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TAIPEI, Taiwan – Taiwanese President Ma Ying-jeou is running into skepticism at home over his impending historic meeting with China's president, aimed at locking in the dialogue that he has built — from zero — with Beijing during his nearly eight years in office.
No deals will be signed when Ma meets Xi Jinping on Saturday in Singapore, his government assures, and the first-ever Taiwan-China presidential summit will simply "consolidate" peace. But hopes of peace and partnerships are clashing with fears the island democracy is getting sucked too deeply into the orbit of the Communist mainland it split from in 1949.
Ma hopes to prove the benefits of tight relations with an old political rival before he is term-limited out of office next year, yet many Taiwanese opposed his outreach even before Wednesday's surprise announcement of the meeting. Opposition to a trade deal with Beijing last year sparked a rally that drew more than 200,000 protesters and the 24-day occupation of Taiwan's Parliament by students.
There has been no similar reaction to the Ma-Xi meeting: Protesters have numbered in the dozens, not thousands. But holding the meeting is still "tricky politically in Taiwan," said Alan Romberg, East Asia Program director with Washington think tank the Stimson Center.
"The opposition will obviously use this to charge Ma and the Nationalist Party with kowtowing to Beijing," Romberg said.
Taiwanese are wary but open-minded about Ma's meeting with Xi, which Ma said was the product of two years of behind-the-scenes planning at lower levels. However, the short notice of the announcement in a democracy used to lengthy political debates has raised suspicion among Taiwanese that Ma and his Nationalist Party are hiding something.
Many already had concerns over the transparency, pace and riskiness of the 23 economic agreements Taiwan has signed with Beijing under Ma, and worry China will leverage those agreements to control Taiwan. China still claims sovereignty over proudly self-ruled Taiwan and demands eventual reunification, by force if necessary.
"President Ma or the Nationalist Party may regard the meeting with Xi as a historical moment or a breakthrough in a stagnant relationship," said Bernie Huang, 27, a Taipei high school teacher.
"However, Taiwanese people deserve to know why the meeting is set up and what Ma and Xi will discuss," he said. "Will the meeting do Taiwan any good politically or economically? Will the talk promote bilateral peace? Or is President Ma going to sell our country?"
Ma said Thursday he hopes his summit with Xi helps ease the diplomatic isolation Beijing has imposed on Taiwan. The island has no United Nations membership and is officially recognized by just 22 mostly small and impoverished countries. Ma said has encountered "no small amount of trouble" joining international events.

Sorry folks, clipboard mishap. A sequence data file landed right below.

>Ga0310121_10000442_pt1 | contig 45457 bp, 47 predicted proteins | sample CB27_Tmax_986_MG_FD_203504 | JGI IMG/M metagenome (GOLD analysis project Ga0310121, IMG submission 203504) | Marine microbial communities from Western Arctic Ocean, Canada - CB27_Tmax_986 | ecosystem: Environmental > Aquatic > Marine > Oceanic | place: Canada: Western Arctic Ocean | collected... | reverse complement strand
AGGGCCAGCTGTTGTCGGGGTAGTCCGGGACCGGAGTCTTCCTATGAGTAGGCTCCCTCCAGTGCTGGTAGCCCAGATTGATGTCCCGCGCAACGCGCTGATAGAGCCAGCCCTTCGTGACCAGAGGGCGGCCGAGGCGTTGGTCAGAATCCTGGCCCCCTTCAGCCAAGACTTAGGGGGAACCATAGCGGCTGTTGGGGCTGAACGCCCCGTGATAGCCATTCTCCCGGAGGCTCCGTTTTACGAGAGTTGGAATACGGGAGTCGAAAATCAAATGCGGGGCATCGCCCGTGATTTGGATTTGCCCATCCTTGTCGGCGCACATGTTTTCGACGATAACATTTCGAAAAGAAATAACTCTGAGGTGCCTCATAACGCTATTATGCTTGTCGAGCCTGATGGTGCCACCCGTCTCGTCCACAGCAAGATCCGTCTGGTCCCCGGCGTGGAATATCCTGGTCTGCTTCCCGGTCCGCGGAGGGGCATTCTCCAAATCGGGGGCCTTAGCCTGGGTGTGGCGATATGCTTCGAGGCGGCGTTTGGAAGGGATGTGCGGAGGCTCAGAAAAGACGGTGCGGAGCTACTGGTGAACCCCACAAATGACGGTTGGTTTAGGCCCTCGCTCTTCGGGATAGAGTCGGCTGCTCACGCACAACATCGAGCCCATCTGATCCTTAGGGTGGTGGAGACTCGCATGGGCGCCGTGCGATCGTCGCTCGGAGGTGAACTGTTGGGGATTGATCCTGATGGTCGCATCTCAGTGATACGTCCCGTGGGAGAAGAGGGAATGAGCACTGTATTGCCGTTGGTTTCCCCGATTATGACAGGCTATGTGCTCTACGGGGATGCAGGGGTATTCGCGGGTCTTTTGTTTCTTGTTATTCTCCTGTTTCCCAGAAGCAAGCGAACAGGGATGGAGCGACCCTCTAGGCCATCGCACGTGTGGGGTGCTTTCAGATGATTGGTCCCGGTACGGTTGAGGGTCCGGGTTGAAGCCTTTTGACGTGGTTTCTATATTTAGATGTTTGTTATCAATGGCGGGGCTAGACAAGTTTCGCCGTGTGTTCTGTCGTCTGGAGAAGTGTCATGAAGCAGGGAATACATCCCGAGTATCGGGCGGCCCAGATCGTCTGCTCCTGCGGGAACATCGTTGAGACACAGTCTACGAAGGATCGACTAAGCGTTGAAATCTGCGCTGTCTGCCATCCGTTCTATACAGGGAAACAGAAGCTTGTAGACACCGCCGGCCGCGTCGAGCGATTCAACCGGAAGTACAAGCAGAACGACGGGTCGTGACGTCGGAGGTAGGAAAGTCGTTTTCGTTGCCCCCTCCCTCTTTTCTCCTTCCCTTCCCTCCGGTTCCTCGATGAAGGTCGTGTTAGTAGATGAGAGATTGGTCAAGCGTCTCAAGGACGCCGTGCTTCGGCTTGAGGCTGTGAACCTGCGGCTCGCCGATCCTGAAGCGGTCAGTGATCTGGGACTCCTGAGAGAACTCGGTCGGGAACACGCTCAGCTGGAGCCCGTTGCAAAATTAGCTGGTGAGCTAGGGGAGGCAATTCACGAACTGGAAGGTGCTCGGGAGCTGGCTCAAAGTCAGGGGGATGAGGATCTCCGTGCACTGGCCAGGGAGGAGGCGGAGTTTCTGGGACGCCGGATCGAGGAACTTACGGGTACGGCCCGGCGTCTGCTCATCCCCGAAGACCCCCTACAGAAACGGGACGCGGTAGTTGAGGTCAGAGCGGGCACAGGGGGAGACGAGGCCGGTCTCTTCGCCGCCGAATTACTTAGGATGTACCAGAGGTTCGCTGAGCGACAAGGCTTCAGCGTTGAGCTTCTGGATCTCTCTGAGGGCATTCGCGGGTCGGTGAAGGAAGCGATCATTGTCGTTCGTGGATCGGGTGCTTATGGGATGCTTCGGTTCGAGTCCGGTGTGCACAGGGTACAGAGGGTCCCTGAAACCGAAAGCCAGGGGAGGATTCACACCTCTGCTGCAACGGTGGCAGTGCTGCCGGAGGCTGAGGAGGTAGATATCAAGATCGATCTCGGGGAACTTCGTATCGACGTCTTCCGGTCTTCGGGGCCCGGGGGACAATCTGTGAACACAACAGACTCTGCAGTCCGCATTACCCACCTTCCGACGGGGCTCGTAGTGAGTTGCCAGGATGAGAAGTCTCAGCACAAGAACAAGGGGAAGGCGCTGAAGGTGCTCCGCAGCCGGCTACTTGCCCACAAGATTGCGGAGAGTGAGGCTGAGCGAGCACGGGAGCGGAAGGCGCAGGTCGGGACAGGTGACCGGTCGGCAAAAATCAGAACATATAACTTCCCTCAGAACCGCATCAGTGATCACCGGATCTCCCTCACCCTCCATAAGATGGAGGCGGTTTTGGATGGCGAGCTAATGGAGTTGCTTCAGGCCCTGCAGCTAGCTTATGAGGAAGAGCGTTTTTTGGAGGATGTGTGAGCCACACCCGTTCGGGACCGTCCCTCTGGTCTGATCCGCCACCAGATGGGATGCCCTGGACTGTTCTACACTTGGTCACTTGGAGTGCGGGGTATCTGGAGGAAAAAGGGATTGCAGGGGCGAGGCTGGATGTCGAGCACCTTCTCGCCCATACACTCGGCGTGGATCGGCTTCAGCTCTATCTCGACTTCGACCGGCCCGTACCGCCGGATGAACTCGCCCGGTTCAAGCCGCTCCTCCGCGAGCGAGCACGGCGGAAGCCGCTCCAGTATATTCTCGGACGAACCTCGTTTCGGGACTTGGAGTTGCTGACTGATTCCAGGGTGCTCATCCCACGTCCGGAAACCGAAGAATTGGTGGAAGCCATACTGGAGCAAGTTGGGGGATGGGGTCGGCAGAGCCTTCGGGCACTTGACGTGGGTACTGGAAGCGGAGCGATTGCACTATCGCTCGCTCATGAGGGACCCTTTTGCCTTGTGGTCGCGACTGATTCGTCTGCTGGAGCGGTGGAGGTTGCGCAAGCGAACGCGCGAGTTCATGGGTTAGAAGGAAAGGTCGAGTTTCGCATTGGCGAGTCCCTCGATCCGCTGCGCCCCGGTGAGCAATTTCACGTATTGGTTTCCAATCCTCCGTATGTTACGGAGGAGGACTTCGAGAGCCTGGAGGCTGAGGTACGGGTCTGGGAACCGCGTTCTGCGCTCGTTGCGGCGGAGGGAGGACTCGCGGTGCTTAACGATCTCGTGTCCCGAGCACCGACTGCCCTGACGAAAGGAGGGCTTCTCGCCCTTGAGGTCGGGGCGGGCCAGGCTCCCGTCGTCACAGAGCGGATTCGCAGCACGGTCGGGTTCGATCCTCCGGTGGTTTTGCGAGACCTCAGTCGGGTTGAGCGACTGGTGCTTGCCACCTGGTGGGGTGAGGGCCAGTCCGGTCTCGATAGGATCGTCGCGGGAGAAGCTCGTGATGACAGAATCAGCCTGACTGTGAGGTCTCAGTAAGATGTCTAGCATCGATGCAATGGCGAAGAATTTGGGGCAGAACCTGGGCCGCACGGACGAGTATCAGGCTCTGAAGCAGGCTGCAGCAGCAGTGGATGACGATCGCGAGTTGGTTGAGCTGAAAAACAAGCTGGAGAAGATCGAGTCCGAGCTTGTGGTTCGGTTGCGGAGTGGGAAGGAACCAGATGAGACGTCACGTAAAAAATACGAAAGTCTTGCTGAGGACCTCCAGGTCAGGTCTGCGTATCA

Positive outcomes from the meeting, such as signs of long-term peaceful ties with no strings attached for Taiwan, could revive the Nationalist Party's prospects in presidential and legislative elections early next year. The opposition Democratic Progressive Party's presidential candidate, Tsai Ing-wen, is leading in polls and wants to talk more cautiously with Beijing.
Unlike the DPP, the Nationalists technically consider Taiwan part of one China. Beijing takes the same view, and though the two sides interpret that differently, they have used that common ground as a basis for negotiations.
When Ma and Xi meet, they will address each other as "Mr.," a sign of equal status that Taiwan's public is keen to see. Taiwanese whose businesses are tied to China, already the island's largest trade partner and top investment destination, will be looking for hints of new economic dividends.
"This meeting with Xi Jinping will not produce secret agreements or pledges," Ma told the news conference. "We will make every effort to be open and transparent. This helps Taiwan-mainland China relations and helps regional peace."
Any hint of a backroom deal, or pressure from Xi to open talks on political issues, could reignite discontent that drove last year's protests in Taipei.
"All of us Taiwanese people believe Ma Ying-jeou will sign a peace accord with Xi Jinping and of course it's going to be done in secret," said Hung Te-jen, 56, member of the advocacy group Freedom Taiwan Party. "When the accord is signed . China will have the right to send troops over here."
Taiwanese recoiled at Xi's advice in 2013 against putting off political issues from one generation to the next and last year's suggestion that Beijing rule Taiwan as a special administrative region like Hong Kong.
In China, the official media has primarily focused on the trust-building nature of the meeting, while many ordinary Chinese see it a step toward the mainland's long-cherished goal of reunification with Taiwan.
"It shows clearly the trend that Taiwan will be returning to China sooner or later," student Wang Jaixu said in an interview in downtown Beijing.
Ma denies the meeting is aimed at winning electoral support for the Nationalists. "The object of our decision is not the next election," he said at a news conference Thursday. "It's the happiness of the next generation."
Some analysts doubt the summit will boost the Nationalists, suggesting the two sides may discuss how to continue party-to-party exchanges if the Nationalists lose power and Beijing chafes at an opposition government.
"We need to wait for more information, but I doubt it will lead to any mass panic or excitement." said Ku Chung-hwa, a standing board member with the legislative monitoring group Citizens' Congress Watch.
AP news assistant Liu Zheng contributed to this report from Beijing.